Implantology

Implantology

Dental implants

Unfilled tooth deficiencies may cause pain, difficulties with food digestion, as well as a change in occlusion caused by tooth displacement. In addition, extensive dentition defects adversely affect facial features – they cause atrophy of gums and bones, as a result of which the facial skin loses its natural support and becomes flabby.

The best way to get rid of such problems is to fill in the missing teeth. This can be done with conventional prosthetic restorations or by means of implant treatment. However, it is worth noting that titanium implants are a much better solution than prosthetic bridges or fixed and removable dentures.

Stable, functional and durable

Implants are an excellent alternative to lost teeth: they replace the root of a tooth as they are permanently placed in the jawbone or mandible.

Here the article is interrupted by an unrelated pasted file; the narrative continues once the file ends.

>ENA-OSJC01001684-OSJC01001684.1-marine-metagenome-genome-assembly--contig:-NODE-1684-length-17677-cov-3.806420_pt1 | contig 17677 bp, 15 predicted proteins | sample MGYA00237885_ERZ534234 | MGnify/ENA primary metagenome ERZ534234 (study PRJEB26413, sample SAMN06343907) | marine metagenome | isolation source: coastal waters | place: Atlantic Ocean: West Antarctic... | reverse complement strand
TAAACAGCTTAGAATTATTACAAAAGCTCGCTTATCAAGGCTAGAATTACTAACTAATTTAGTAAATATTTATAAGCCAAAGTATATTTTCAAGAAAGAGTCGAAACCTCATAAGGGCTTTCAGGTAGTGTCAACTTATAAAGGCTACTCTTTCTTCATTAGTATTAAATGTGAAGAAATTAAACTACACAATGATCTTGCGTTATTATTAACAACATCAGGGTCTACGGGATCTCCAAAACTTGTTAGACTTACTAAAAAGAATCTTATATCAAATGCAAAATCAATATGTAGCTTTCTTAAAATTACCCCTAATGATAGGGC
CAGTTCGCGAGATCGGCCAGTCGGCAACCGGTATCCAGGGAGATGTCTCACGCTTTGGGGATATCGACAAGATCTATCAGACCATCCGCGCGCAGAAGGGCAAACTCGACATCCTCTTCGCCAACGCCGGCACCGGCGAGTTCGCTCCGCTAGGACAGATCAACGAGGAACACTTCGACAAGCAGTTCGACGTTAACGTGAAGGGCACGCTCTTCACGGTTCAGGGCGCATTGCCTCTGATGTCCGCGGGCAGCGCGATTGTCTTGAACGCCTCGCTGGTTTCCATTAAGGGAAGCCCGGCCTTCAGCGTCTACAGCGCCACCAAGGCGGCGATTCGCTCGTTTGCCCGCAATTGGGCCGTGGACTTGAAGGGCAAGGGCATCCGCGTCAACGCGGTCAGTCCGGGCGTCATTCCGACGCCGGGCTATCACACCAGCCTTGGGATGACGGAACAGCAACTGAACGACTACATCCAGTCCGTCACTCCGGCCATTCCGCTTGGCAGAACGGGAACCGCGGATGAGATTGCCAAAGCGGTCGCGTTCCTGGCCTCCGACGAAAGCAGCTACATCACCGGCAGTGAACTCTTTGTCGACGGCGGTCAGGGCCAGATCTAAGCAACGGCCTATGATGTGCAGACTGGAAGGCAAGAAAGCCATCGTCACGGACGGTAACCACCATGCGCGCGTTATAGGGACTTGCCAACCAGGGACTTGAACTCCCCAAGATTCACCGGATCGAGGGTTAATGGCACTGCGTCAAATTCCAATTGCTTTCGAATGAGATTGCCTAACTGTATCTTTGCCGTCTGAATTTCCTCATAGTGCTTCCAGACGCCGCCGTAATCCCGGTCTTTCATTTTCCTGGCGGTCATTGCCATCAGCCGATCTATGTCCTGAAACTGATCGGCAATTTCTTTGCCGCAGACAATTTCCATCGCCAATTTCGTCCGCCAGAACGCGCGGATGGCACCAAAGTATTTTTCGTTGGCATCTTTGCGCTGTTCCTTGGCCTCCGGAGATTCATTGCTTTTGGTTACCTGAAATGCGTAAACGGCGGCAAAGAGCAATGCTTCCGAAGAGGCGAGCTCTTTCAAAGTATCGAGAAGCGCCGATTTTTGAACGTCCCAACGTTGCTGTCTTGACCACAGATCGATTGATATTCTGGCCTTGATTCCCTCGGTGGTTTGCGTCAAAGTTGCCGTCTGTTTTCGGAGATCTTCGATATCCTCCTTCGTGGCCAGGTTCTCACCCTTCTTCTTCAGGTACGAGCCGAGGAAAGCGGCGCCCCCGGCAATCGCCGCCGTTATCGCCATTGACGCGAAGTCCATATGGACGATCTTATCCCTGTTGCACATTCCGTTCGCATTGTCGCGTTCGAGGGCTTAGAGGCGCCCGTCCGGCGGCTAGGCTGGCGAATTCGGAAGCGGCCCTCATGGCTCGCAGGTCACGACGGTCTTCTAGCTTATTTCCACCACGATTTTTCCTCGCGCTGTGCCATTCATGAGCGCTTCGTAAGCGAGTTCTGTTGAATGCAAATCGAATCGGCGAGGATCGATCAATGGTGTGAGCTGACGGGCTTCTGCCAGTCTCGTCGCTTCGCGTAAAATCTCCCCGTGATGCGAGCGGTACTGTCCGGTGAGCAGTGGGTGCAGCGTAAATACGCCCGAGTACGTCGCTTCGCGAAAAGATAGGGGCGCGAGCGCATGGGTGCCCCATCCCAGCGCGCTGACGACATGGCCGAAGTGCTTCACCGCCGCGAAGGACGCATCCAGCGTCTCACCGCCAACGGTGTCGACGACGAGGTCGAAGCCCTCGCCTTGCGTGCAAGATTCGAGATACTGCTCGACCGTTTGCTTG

Unlike removable dentures, they are also more stable, improving oral hygiene, making eating easier and providing better pronunciation. In addition, when they are implanted, there is no need to grind adjacent teeth.

How is a dental implant constructed?

Dental implants are most often made of titanium, a material with high biocompatibility on the one hand and durable and corrosion-resistant on the other. They resemble a small screw with a shape more or less similar to that of a tooth root. Currently, one-piece and two-piece implants are used in implantology.